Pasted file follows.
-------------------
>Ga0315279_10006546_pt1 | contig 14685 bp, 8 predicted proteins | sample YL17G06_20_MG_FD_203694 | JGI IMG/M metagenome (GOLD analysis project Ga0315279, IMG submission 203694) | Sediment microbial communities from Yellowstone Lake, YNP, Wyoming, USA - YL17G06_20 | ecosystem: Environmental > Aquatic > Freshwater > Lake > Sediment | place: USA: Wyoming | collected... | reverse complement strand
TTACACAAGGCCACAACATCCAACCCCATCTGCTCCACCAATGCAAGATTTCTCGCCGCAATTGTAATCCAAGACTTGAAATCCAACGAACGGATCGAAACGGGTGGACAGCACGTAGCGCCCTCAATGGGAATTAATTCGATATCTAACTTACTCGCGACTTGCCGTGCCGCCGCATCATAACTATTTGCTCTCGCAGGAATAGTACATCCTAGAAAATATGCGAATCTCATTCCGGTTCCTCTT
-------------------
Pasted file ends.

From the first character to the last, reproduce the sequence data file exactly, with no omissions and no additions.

>Ga0315279_10006546_pt1 | contig 14685 bp, 8 predicted proteins | sample YL17G06_20_MG_FD_203694 | JGI IMG/M metagenome (GOLD analysis project Ga0315279, IMG submission 203694) | Sediment microbial communities from Yellowstone Lake, YNP, Wyoming, USA - YL17G06_20 | ecosystem: Environmental > Aquatic > Freshwater > Lake > Sediment | place: USA: Wyoming | collected... | reverse complement strand
TTACACAAGGCCACAACATCCAACCCCATCTGCTCCACCAATGCAAGATTTCTCGCCGCAATTGTAATCCAAGACTTGAAATCCAACGAACGGATCGAAACGGGTGGACAGCACGTAGCGCCCTCAATGGGAATTAATTCGATATCTAACTTACTCGCGACTTGCCGTGCCGCCGCATCATAACTATTTGCTCTCGCAGGAATAGTACATCCTAGAAAATATGCGAATCTCATTCCGGTTCCTCTT